I think for me as an actor, I value the possibility of being an actor who is also a human being and has a life outside of the theater. I think Juneau in particular has really afforded me that opportunity. I don't think it would have happened in New York. My personal community, friends and family are more diverse here than in New York where all my friends are actors in their 20s. Being here helps me get some perspective. I'm also drawn to rural-urban challenges, the uniqueness of that Alaska challenge, so I'm grateful I lived in Nome before Juneau. I think important things are happening in rural Alaska, like global warming issues, like land use issues. As a writer and director and a person, I'm really interested in what's going on outside of theater.


Something I value about Juneau is that my sister lives here too. She's a visual artist, and we get to collaborate on occasion.


What three Alaska art venues matter to you most?

Perseverance Theatre in Juneau, Lucid Reverie (a group of artists/graphic web designers in downtown Juneau), and the Canvas Community Art Center (a coffee house, gallery and community art studio). I also like the Alaska Native Arts Foundation in Anchorage.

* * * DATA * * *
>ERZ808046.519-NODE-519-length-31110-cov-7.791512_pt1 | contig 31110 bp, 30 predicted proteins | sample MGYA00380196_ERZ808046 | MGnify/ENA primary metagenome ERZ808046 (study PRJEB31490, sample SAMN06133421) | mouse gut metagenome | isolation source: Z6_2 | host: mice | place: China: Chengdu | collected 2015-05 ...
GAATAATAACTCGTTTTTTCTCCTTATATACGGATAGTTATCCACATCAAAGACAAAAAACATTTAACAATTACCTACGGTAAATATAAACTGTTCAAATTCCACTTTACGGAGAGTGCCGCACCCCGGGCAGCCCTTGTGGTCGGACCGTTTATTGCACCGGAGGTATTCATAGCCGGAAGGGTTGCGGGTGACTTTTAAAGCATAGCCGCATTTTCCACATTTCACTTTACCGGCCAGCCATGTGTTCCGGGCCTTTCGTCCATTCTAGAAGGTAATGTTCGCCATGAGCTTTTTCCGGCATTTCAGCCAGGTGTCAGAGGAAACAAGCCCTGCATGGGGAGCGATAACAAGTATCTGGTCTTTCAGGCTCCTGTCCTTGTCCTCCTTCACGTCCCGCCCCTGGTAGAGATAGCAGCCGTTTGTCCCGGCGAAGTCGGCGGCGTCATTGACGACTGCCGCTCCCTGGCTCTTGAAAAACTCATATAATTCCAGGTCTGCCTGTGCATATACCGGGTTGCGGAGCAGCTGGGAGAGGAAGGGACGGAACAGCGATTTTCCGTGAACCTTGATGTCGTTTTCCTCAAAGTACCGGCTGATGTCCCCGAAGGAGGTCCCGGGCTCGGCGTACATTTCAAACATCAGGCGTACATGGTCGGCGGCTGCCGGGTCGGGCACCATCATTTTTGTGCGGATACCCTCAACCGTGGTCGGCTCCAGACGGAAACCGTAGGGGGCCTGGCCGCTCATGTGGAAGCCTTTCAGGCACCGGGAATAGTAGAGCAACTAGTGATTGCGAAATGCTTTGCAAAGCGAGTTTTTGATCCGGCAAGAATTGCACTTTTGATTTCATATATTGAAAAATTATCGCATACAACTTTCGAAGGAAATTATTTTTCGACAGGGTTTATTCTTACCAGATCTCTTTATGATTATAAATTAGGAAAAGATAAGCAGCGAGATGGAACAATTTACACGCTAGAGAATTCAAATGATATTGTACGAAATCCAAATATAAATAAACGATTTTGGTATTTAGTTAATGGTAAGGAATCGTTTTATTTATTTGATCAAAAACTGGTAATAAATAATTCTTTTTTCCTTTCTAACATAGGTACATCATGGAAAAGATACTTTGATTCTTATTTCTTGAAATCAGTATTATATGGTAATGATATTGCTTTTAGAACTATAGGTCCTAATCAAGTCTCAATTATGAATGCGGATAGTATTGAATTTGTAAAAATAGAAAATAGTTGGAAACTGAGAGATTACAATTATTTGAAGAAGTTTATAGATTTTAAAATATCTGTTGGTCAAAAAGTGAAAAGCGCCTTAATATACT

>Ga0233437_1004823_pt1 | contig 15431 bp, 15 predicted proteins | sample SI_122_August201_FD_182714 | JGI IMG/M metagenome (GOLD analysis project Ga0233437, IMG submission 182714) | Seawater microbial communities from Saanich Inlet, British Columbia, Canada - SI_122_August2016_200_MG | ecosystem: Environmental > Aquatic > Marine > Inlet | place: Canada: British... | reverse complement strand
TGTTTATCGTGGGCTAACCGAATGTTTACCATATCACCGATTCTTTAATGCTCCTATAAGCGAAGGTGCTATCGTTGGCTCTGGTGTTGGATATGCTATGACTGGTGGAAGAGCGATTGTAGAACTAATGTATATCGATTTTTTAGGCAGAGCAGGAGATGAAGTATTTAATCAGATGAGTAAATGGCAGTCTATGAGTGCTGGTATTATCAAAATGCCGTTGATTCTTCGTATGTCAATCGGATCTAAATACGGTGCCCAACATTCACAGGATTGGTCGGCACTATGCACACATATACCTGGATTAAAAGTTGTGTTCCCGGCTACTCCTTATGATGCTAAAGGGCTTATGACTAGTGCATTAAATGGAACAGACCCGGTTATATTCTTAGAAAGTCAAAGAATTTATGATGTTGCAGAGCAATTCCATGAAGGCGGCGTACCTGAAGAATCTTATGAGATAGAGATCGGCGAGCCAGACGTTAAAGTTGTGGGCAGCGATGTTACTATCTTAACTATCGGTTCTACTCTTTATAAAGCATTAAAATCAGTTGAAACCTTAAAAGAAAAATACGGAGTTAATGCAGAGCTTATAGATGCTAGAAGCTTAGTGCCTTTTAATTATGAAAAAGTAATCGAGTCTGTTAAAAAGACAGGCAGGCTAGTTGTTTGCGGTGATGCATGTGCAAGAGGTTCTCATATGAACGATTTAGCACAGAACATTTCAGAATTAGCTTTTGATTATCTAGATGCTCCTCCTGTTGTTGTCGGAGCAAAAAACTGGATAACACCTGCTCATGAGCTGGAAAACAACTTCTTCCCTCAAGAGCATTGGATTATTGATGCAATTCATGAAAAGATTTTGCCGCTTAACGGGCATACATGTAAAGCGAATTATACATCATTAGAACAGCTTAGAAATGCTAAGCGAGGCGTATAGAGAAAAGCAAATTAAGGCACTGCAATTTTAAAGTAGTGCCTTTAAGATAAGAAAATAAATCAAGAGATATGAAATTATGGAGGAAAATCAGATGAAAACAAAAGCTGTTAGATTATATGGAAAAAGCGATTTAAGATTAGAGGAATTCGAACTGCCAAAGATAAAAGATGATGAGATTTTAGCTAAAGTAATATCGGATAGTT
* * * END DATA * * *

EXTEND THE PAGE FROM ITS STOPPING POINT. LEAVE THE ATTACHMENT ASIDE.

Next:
What might surprise visitors about your hometown?

I think one thing that would surprise people is that in the arts scene at least - though maybe not in the kind of clothes you can buy - people in Juneau really have a finger on the pulse of what's happening in the world. And people in Juneau are going to those places and bringing Juneau to those people, and that Juneau merits as much attention as bigger cities.


Is there a local or state art venue that you think deserves more recognition than it gets?

One of the first organizations that springs to mind is CrossSound. What they do tends to be avant-garde and multi-cultural. It's contemporary classical music. I don't think it's likely that that stuff is going to become popular, so the question is, recognized by whom?